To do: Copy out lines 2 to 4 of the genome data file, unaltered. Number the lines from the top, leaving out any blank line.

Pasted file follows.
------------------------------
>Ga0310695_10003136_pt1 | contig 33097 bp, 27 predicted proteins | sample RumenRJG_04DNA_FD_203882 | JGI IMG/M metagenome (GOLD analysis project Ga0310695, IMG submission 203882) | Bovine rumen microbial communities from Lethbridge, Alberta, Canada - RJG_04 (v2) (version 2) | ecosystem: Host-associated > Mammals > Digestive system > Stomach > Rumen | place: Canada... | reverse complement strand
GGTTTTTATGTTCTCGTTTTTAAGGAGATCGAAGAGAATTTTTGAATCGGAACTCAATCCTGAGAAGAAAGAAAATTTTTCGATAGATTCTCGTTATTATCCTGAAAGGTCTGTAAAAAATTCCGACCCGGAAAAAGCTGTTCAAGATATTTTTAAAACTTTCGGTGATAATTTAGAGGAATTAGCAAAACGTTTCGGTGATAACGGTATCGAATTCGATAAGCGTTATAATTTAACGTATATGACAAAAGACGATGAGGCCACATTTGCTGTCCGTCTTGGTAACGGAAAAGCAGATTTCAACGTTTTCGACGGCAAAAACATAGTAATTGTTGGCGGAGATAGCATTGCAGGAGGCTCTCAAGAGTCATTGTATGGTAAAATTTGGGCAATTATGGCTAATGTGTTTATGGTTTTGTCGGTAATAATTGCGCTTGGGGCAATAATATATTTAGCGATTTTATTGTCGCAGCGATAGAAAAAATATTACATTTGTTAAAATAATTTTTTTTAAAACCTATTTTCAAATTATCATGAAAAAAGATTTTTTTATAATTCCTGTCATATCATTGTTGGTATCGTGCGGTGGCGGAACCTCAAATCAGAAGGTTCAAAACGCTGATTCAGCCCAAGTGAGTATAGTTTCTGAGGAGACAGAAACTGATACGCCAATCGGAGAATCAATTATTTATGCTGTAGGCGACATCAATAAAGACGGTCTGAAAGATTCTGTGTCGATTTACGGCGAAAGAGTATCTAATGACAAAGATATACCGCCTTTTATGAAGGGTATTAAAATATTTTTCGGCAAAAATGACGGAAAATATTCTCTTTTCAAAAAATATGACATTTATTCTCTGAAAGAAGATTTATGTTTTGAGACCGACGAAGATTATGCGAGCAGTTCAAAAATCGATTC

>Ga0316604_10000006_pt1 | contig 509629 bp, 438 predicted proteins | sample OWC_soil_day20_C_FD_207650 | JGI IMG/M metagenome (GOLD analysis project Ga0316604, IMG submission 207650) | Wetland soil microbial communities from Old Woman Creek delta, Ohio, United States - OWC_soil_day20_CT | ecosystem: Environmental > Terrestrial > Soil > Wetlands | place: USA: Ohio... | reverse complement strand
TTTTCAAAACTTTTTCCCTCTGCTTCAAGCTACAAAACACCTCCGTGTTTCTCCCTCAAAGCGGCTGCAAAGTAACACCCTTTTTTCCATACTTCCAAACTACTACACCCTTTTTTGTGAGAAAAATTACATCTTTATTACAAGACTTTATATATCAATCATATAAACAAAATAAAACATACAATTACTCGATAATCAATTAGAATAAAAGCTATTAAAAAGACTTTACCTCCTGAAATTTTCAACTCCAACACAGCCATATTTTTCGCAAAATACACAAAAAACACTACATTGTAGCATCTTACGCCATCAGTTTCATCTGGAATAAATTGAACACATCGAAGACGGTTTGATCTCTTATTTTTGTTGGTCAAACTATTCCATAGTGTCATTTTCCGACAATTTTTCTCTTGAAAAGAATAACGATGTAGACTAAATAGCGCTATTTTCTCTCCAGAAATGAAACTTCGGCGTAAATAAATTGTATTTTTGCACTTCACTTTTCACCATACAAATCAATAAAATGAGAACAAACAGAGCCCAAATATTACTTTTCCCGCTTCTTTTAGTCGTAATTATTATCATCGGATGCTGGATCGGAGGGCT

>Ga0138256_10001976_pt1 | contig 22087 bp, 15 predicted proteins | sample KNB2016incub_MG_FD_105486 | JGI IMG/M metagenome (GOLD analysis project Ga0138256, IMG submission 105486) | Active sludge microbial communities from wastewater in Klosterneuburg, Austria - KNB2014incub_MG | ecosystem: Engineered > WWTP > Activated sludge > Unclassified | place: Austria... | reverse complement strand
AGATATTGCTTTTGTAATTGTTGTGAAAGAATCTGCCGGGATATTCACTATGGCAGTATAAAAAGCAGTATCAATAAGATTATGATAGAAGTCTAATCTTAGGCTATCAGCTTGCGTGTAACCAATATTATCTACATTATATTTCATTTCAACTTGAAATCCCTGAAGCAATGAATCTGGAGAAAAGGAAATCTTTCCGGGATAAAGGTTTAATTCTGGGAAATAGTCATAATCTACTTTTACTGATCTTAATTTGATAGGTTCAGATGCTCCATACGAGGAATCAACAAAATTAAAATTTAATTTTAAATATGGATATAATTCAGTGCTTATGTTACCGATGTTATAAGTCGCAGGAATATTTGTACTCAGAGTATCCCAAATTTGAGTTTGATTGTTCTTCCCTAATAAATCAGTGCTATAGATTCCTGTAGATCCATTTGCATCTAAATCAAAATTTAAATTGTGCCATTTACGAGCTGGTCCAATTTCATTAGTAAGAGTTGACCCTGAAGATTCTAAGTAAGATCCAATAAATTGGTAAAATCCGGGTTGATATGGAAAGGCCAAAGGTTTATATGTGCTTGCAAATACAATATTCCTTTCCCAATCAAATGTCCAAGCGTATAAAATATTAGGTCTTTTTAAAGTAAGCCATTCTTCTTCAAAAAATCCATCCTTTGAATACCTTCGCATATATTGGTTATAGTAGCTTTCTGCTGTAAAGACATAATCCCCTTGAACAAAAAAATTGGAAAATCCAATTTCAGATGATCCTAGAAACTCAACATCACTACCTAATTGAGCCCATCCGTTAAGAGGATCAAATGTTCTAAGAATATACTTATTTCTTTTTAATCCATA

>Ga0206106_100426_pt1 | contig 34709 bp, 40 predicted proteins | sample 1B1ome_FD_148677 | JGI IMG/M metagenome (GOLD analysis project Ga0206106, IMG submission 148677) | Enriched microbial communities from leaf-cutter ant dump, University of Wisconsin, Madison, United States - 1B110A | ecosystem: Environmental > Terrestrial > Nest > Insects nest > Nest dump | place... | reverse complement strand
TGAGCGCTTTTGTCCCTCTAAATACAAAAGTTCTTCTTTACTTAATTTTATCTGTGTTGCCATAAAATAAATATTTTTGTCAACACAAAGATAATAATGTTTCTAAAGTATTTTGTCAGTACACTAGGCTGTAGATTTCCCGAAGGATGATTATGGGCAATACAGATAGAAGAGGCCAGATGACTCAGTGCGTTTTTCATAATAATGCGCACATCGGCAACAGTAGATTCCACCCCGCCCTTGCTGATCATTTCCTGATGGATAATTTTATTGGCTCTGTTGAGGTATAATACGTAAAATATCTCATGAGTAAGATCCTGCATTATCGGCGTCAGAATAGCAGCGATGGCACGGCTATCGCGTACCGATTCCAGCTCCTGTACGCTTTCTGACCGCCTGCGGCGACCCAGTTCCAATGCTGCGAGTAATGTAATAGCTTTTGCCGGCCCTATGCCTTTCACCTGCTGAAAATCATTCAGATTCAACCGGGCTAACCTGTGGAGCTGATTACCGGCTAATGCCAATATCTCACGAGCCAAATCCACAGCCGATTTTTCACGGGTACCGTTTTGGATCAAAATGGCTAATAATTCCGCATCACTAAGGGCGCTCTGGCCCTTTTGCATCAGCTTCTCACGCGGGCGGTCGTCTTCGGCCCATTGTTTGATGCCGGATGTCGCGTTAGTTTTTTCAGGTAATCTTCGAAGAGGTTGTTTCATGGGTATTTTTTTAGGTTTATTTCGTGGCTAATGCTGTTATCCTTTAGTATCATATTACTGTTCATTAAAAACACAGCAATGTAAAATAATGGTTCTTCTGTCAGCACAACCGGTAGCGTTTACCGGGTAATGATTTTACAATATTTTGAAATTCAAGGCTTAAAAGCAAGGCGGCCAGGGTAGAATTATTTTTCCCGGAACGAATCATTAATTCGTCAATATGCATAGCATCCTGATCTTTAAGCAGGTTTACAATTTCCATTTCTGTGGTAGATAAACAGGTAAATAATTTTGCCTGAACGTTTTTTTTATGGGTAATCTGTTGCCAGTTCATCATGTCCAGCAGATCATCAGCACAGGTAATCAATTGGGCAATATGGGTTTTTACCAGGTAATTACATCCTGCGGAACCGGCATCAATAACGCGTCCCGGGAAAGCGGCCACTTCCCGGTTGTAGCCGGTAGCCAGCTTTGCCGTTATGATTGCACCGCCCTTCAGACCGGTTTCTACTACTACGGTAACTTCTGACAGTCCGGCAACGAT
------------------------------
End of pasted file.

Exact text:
GGTTTTTATGTTCTCGTTTTTAAGGAGATCGAAGAGAATTTTTGAATCGGAACTCAATCCTGAGAAGAAAGAAAATTTTTCGATAGATTCTCGTTATTATCCTGAAAGGTCTGTAAAAAATTCCGACCCGGAAAAAGCTGTTCAAGATATTTTTAAAACTTTCGGTGATAATTTAGAGGAATTAGCAAAACGTTTCGGTGATAACGGTATCGAATTCGATAAGCGTTATAATTTAACGTATATGACAAAAGACGATGAGGCCACATTTGCTGTCCGTCTTGGTAACGGAAAAGCAGATTTCAACGTTTTCGACGGCAAAAACATAGTAATTGTTGGCGGAGATAGCATTGCAGGAGGCTCTCAAGAGTCATTGTATGGTAAAATTTGGGCAATTATGGCTAATGTGTTTATGGTTTTGTCGGTAATAATTGCGCTTGGGGCAATAATATATTTAGCGATTTTATTGTCGCAGCGATAGAAAAAATATTACATTTGTTAAAATAATTTTTTTTAAAACCTATTTTCAAATTATCATGAAAAAAGATTTTTTTATAATTCCTGTCATATCATTGTTGGTATCGTGCGGTGGCGGAACCTCAAATCAGAAGGTTCAAAACGCTGATTCAGCCCAAGTGAGTATAGTTTCTGAGGAGACAGAAACTGATACGCCAATCGGAGAATCAATTATTTATGCTGTAGGCGACATCAATAAAGACGGTCTGAAAGATTCTGTGTCGATTTACGGCGAAAGAGTATCTAATGACAAAGATATACCGCCTTTTATGAAGGGTATTAAAATATTTTTCGGCAAAAATGACGGAAAATATTCTCTTTTCAAAAAATATGACATTTATTCTCTGAAAGAAGATTTATGTTTTGAGACCGACGAAGATTATGCGAGCAGTTCAAAAATCGATTC

>Ga0316604_10000006_pt1 | contig 509629 bp, 438 predicted proteins | sample OWC_soil_day20_C_FD_207650 | JGI IMG/M metagenome (GOLD analysis project Ga0316604, IMG submission 207650) | Wetland soil microbial communities from Old Woman Creek delta, Ohio, United States - OWC_soil_day20_CT | ecosystem: Environmental > Terrestrial > Soil > Wetlands | place: USA: Ohio... | reverse complement strand
TTTTCAAAACTTTTTCCCTCTGCTTCAAGCTACAAAACACCTCCGTGTTTCTCCCTCAAAGCGGCTGCAAAGTAACACCCTTTTTTCCATACTTCCAAACTACTACACCCTTTTTTGTGAGAAAAATTACATCTTTATTACAAGACTTTATATATCAATCATATAAACAAAATAAAACATACAATTACTCGATAATCAATTAGAATAAAAGCTATTAAAAAGACTTTACCTCCTGAAATTTTCAACTCCAACACAGCCATATTTTTCGCAAAATACACAAAAAACACTACATTGTAGCATCTTACGCCATCAGTTTCATCTGGAATAAATTGAACACATCGAAGACGGTTTGATCTCTTATTTTTGTTGGTCAAACTATTCCATAGTGTCATTTTCCGACAATTTTTCTCTTGAAAAGAATAACGATGTAGACTAAATAGCGCTATTTTCTCTCCAGAAATGAAACTTCGGCGTAAATAAATTGTATTTTTGCACTTCACTTTTCACCATACAAATCAATAAAATGAGAACAAACAGAGCCCAAATATTACTTTTCCCGCTTCTTTTAGTCGTAATTATTATCATCGGATGCTGGATCGGAGGGCT